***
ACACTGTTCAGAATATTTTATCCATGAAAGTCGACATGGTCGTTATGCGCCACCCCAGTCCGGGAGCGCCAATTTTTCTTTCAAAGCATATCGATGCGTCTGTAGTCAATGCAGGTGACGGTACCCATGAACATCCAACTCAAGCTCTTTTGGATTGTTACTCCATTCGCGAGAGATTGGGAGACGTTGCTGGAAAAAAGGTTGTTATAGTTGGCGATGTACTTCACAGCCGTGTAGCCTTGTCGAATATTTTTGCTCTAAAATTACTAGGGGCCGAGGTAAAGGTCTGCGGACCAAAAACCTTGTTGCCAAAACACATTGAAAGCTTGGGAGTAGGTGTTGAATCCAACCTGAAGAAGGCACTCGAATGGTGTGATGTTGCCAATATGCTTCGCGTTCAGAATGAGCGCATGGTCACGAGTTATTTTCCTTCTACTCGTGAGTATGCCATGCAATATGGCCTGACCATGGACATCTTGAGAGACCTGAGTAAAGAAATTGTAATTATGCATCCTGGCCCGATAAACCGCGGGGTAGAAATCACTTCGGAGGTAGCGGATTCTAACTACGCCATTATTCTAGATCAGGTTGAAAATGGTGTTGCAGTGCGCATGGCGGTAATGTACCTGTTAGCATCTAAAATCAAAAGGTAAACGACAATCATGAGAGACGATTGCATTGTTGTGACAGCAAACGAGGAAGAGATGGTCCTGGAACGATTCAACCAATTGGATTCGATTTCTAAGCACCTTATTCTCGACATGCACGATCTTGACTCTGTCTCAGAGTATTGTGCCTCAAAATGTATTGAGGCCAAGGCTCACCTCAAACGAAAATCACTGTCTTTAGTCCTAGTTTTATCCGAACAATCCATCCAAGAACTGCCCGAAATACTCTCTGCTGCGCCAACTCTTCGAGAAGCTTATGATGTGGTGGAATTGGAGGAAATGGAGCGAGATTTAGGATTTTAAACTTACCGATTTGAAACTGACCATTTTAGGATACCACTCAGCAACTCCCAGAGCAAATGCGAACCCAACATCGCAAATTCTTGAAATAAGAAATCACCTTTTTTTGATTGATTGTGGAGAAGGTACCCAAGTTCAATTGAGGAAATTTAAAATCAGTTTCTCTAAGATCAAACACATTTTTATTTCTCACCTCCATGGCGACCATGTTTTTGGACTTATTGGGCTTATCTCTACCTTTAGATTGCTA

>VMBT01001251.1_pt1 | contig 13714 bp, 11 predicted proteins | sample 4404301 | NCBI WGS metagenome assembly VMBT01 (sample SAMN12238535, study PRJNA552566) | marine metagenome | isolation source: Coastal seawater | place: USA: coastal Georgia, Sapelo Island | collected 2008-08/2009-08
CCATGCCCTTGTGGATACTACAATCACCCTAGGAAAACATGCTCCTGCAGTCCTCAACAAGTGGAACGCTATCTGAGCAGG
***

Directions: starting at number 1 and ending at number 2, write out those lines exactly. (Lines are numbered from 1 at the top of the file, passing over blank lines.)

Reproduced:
ACACTGTTCAGAATATTTTATCCATGAAAGTCGACATGGTCGTTATGCGCCACCCCAGTCCGGGAGCGCCAATTTTTCTTTCAAAGCATATCGATGCGTCTGTAGTCAATGCAGGTGACGGTACCCATGAACATCCAACTCAAGCTCTTTTGGATTGTTACTCCATTCGCGAGAGATTGGGAGACGTTGCTGGAAAAAAGGTTGTTATAGTTGGCGATGTACTTCACAGCCGTGTAGCCTTGTCGAATATTTTTGCTCTAAAATTACTAGGGGCCGAGGTAAAGGTCTGCGGACCAAAAACCTTGTTGCCAAAACACATTGAAAGCTTGGGAGTAGGTGTTGAATCCAACCTGAAGAAGGCACTCGAATGGTGTGATGTTGCCAATATGCTTCGCGTTCAGAATGAGCGCATGGTCACGAGTTATTTTCCTTCTACTCGTGAGTATGCCATGCAATATGGCCTGACCATGGACATCTTGAGAGACCTGAGTAAAGAAATTGTAATTATGCATCCTGGCCCGATAAACCGCGGGGTAGAAATCACTTCGGAGGTAGCGGATTCTAACTACGCCATTATTCTAGATCAGGTTGAAAATGGTGTTGCAGTGCGCATGGCGGTAATGTACCTGTTAGCATCTAAAATCAAAAGGTAAACGACAATCATGAGAGACGATTGCATTGTTGTGACAGCAAACGAGGAAGAGATGGTCCTGGAACGATTCAACCAATTGGATTCGATTTCTAAGCACCTTATTCTCGACATGCACGATCTTGACTCTGTCTCAGAGTATTGTGCCTCAAAATGTATTGAGGCCAAGGCTCACCTCAAACGAAAATCACTGTCTTTAGTCCTAGTTTTATCCGAACAATCCATCCAAGAACTGCCCGAAATACTCTCTGCTGCGCCAACTCTTCGAGAAGCTTATGATGTGGTGGAATTGGAGGAAATGGAGCGAGATTTAGGATTTTAAACTTACCGATTTGAAACTGACCATTTTAGGATACCACTCAGCAACTCCCAGAGCAAATGCGAACCCAACATCGCAAATTCTTGAAATAAGAAATCACCTTTTTTTGATTGATTGTGGAGAAGGTACCCAAGTTCAATTGAGGAAATTTAAAATCAGTTTCTCTAAGATCAAACACATTTTTATTTCTCACCTCCATGGCGACCATGTTTTTGGACTTATTGGGCTTATCTCTACCTTTAGATTGCTA

>VMBT01001251.1_pt1 | contig 13714 bp, 11 predicted proteins | sample 4404301 | NCBI WGS metagenome assembly VMBT01 (sample SAMN12238535, study PRJNA552566) | marine metagenome | isolation source: Coastal seawater | place: USA: coastal Georgia, Sapelo Island | collected 2008-08/2009-08